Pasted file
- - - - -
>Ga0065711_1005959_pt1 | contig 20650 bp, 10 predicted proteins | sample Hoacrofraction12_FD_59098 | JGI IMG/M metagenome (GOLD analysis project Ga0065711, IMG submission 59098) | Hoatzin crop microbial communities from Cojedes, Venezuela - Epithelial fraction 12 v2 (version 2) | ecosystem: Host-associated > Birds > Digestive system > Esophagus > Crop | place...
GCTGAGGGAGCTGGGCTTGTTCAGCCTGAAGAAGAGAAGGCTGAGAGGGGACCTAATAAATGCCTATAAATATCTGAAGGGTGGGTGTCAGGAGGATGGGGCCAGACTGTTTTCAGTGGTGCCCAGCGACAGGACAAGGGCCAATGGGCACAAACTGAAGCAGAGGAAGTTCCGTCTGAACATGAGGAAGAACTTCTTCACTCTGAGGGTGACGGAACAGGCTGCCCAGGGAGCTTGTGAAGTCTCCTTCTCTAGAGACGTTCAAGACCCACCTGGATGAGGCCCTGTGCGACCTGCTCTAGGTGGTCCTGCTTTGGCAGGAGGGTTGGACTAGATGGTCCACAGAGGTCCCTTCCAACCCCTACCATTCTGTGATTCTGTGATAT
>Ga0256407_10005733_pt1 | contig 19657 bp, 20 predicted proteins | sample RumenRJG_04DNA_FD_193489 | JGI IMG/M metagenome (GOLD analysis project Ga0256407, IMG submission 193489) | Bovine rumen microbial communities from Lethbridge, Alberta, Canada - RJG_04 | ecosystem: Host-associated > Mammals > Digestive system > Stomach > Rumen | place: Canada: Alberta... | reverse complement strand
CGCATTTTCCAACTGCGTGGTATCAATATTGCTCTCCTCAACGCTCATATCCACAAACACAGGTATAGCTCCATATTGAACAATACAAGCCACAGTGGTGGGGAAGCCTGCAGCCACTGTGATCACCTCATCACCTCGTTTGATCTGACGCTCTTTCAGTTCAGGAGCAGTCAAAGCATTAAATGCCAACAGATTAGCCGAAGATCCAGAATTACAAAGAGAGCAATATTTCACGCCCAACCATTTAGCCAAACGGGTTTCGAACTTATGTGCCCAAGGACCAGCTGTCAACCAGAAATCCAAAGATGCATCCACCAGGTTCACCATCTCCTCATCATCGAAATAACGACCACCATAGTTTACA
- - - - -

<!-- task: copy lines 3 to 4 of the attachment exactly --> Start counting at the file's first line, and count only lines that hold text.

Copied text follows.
>Ga0256407_10005733_pt1 | contig 19657 bp, 20 predicted proteins | sample RumenRJG_04DNA_FD_193489 | JGI IMG/M metagenome (GOLD analysis project Ga0256407, IMG submission 193489) | Bovine rumen microbial communities from Lethbridge, Alberta, Canada - RJG_04 | ecosystem: Host-associated > Mammals > Digestive system > Stomach > Rumen | place: Canada: Alberta... | reverse complement strand
CGCATTTTCCAACTGCGTGGTATCAATATTGCTCTCCTCAACGCTCATATCCACAAACACAGGTATAGCTCCATATTGAACAATACAAGCCACAGTGGTGGGGAAGCCTGCAGCCACTGTGATCACCTCATCACCTCGTTTGATCTGACGCTCTTTCAGTTCAGGAGCAGTCAAAGCATTAAATGCCAACAGATTAGCCGAAGATCCAGAATTACAAAGAGAGCAATATTTCACGCCCAACCATTTAGCCAAACGGGTTTCGAACTTATGTGCCCAAGGACCAGCTGTCAACCAGAAATCCAAAGATGCATCCACCAGGTTCACCATCTCCTCATCATCGAAATAACGACCACCATAGTTTACA